It is never just about food

I may end up regretting this. After all, Seattle is a pretty organic, locavore, foodie, green sustainable culture sort of place.  And perhaps, I should establish my credentials by saying up front – we’ve been an organic, sustainable, grow it and preserve it, co-op purchasing family for over 30 years.  But — I’m getting a bit fed up. Fed up with the all or nothing attitudes of so many in both the locavore and the agribusiness communities.

My frustration started when I read The Town That Food Saved: How One Community Found Vitality in Local Food by Ben Hewitt.  It’s a good book, engaging and well written with lots of personal connection between the author and his subject.  But it really started me thinking in ways that Hewitt perhaps didn’t intend.  If this small town in Vermont is the model for the future of sustainable food cultivation, as Hewitt implies, then all the folk in New York, LA, Minneapolis, Atlanta — well you get my drift — all those folk are out of luck. Cities as we know them can’t exist in the world that Hewitt is describing.  How can you possibly grow enough food to feed the population of New York within 100 miles of that city? What do you do in the depths of winter?  And if we think about LA, San Diego, Denver — how do you grow enough food to feed those places in climates that already unable to supply the water needs of their populations? I don’t have the answers but it seemed to me that the folks Hewitt interviewed didn’t even ask the questions. 

And then I checked out Just Food by James E. McWilliams. Oh boy.  Now I have even more questions. And while McWilliams suggests some answers they aren’t easy answers.  I was particularly stimulated and excited by McWilliams’ desire to “..reframe the debate about sustainable food production in a way that opens it up and encourages us to seek less ideologically crafted alternatives…”  Now in addition to the questions above I’m thinking about the impact of organic meat production and consumption and what are the judicious uses of technology.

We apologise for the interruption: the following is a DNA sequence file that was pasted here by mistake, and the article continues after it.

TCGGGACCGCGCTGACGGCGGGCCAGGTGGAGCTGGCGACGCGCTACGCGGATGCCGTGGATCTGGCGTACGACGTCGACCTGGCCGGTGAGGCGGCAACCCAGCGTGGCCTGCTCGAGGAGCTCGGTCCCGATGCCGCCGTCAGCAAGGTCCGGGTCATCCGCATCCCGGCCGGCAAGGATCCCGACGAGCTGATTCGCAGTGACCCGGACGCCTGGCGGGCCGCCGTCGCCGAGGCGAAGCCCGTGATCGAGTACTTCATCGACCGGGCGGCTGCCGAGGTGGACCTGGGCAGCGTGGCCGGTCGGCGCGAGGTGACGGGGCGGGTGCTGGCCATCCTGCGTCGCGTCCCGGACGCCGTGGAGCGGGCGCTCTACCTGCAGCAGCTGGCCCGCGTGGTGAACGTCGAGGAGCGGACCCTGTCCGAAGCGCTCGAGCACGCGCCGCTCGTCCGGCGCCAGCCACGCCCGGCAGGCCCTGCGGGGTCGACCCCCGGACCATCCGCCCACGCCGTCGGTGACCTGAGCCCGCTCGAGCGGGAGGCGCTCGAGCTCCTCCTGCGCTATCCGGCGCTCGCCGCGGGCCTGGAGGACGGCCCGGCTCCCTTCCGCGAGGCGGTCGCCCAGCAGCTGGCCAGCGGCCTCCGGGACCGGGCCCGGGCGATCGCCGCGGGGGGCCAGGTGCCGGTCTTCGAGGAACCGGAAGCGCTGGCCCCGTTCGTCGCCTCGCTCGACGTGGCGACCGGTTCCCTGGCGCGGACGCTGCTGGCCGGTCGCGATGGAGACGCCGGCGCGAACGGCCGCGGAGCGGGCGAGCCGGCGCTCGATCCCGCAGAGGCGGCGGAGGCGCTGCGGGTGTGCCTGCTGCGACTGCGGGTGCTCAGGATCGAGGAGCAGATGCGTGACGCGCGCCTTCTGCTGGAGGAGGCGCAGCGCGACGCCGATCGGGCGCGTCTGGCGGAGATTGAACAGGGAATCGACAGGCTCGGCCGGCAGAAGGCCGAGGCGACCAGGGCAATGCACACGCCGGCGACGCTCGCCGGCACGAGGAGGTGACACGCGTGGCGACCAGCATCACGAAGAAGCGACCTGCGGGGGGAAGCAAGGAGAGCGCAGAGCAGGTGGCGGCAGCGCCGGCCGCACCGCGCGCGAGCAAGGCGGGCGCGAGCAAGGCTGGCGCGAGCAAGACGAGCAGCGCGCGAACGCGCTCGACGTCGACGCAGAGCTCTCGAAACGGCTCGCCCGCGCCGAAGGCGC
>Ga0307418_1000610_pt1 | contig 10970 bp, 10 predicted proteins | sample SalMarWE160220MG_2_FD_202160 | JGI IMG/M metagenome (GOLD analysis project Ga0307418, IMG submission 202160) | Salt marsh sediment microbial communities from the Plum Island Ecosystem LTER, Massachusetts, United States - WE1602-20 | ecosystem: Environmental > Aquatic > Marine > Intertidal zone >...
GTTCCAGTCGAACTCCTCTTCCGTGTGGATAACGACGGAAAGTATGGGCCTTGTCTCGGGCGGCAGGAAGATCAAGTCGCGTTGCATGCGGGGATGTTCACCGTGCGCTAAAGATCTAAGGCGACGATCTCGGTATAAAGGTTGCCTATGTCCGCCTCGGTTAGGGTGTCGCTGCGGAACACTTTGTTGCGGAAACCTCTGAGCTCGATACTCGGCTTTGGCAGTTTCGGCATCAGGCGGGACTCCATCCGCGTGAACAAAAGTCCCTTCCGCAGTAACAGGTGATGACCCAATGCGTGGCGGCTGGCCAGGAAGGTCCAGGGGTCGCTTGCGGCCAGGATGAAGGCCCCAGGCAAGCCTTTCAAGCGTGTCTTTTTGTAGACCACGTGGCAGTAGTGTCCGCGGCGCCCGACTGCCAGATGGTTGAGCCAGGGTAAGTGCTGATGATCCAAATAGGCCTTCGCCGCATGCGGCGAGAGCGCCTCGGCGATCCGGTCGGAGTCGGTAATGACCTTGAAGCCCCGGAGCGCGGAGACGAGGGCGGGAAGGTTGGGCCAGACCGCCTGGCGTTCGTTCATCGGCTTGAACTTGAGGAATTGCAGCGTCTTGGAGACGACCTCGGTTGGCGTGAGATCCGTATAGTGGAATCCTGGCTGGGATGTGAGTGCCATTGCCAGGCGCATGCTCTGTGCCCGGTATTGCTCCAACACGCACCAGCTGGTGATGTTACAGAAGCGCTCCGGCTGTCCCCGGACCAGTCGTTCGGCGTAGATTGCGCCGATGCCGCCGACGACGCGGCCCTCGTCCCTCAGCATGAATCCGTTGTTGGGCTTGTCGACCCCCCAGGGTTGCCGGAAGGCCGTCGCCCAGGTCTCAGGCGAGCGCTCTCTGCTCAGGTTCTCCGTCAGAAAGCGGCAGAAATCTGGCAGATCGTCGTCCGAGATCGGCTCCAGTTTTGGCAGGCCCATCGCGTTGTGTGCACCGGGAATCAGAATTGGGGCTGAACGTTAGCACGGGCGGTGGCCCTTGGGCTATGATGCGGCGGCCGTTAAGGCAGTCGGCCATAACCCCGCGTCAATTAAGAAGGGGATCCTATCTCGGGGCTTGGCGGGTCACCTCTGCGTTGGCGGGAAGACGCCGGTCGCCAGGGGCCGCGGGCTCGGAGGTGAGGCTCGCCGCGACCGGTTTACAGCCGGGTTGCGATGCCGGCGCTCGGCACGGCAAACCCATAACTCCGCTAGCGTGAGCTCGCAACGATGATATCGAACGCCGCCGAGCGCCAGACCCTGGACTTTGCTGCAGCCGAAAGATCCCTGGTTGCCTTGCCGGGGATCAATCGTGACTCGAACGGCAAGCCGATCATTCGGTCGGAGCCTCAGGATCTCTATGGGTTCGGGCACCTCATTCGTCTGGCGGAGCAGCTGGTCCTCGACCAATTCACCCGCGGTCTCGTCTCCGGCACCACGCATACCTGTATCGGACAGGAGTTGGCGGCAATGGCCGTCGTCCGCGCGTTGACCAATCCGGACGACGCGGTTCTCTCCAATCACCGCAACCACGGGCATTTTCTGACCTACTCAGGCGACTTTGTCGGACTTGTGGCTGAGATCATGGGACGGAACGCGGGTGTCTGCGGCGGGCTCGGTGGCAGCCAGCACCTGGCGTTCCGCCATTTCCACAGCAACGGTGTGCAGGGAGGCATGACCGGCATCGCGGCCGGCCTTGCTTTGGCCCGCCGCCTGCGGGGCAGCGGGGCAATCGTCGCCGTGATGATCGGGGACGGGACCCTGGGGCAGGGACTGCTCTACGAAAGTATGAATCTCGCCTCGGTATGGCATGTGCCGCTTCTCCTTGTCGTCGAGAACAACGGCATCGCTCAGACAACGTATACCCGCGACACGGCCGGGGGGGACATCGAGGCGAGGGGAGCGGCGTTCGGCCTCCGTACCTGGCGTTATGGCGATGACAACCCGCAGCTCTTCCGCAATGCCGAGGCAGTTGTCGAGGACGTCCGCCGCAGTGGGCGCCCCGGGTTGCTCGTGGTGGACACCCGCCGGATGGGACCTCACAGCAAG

I think I’m  starting to move beyond the “bumper sticker” approach to food production.  But in case my brain wasn’t stretching far enough already, I’ve recently checked out two books on greening the kitchen that have very different suggestions for achieving that goal.

The Conscious Kitchen: The New Way to Buy and Cook Food — to Protect the Earth, Improve Your Health, and Eat Deliciously by Alexandra Zissu. 

Cooking Green –  Reducing your Carbon Footprint in the Kitchen: The New Green Basics Way  by Kate Heyhoe.

One thought on “It is never just about food”

  1. Excellent to raise these points, I was thinking about this very issue reading accounts of Seattle’s expansion of the number of chickens that a householder in the city could maintain. In the ‘old days’ when all food was local, people sat through the winter without fresh fruit, fresh vegetables, even fresh eggs. Look at a historical cookbook like Fannie Farmer to see how winter meals looked–celery and olives were the main vegetables for a company dinner!
    Thanks, Heather, for the provocative post.

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